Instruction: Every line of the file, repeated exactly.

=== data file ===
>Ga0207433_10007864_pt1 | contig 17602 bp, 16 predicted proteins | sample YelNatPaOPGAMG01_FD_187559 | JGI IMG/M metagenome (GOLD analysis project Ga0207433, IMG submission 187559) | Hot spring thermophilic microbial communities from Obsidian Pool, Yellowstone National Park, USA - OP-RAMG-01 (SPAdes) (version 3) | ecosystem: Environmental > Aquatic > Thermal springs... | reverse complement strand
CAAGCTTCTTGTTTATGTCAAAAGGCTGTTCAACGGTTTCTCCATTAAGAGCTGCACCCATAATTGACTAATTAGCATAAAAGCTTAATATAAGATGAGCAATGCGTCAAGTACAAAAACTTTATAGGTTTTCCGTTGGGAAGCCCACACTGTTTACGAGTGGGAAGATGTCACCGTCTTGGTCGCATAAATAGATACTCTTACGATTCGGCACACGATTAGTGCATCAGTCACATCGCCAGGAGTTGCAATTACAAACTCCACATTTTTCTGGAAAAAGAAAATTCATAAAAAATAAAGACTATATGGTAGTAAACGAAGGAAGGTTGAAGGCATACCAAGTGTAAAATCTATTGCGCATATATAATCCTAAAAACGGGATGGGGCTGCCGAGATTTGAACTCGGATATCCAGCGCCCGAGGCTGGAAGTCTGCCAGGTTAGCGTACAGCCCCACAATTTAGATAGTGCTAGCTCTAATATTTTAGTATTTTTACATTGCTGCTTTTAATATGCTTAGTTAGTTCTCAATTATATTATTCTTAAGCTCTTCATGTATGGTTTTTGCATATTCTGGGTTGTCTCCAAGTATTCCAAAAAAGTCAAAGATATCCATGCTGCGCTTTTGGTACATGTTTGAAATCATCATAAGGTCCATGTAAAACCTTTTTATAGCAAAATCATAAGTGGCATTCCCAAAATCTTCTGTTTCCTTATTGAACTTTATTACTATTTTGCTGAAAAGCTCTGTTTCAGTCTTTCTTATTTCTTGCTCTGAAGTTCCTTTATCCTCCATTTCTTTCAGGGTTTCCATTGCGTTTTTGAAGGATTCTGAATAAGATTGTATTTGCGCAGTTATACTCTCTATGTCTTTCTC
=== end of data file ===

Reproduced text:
>Ga0207433_10007864_pt1 | contig 17602 bp, 16 predicted proteins | sample YelNatPaOPGAMG01_FD_187559 | JGI IMG/M metagenome (GOLD analysis project Ga0207433, IMG submission 187559) | Hot spring thermophilic microbial communities from Obsidian Pool, Yellowstone National Park, USA - OP-RAMG-01 (SPAdes) (version 3) | ecosystem: Environmental > Aquatic > Thermal springs... | reverse complement strand
CAAGCTTCTTGTTTATGTCAAAAGGCTGTTCAACGGTTTCTCCATTAAGAGCTGCACCCATAATTGACTAATTAGCATAAAAGCTTAATATAAGATGAGCAATGCGTCAAGTACAAAAACTTTATAGGTTTTCCGTTGGGAAGCCCACACTGTTTACGAGTGGGAAGATGTCACCGTCTTGGTCGCATAAATAGATACTCTTACGATTCGGCACACGATTAGTGCATCAGTCACATCGCCAGGAGTTGCAATTACAAACTCCACATTTTTCTGGAAAAAGAAAATTCATAAAAAATAAAGACTATATGGTAGTAAACGAAGGAAGGTTGAAGGCATACCAAGTGTAAAATCTATTGCGCATATATAATCCTAAAAACGGGATGGGGCTGCCGAGATTTGAACTCGGATATCCAGCGCCCGAGGCTGGAAGTCTGCCAGGTTAGCGTACAGCCCCACAATTTAGATAGTGCTAGCTCTAATATTTTAGTATTTTTACATTGCTGCTTTTAATATGCTTAGTTAGTTCTCAATTATATTATTCTTAAGCTCTTCATGTATGGTTTTTGCATATTCTGGGTTGTCTCCAAGTATTCCAAAAAAGTCAAAGATATCCATGCTGCGCTTTTGGTACATGTTTGAAATCATCATAAGGTCCATGTAAAACCTTTTTATAGCAAAATCATAAGTGGCATTCCCAAAATCTTCTGTTTCCTTATTGAACTTTATTACTATTTTGCTGAAAAGCTCTGTTTCAGTCTTTCTTATTTCTTGCTCTGAAGTTCCTTTATCCTCCATTTCTTTCAGGGTTTCCATTGCGTTTTTGAAGGATTCTGAATAAGATTGTATTTGCGCAGTTATACTCTCTATGTCTTTCTC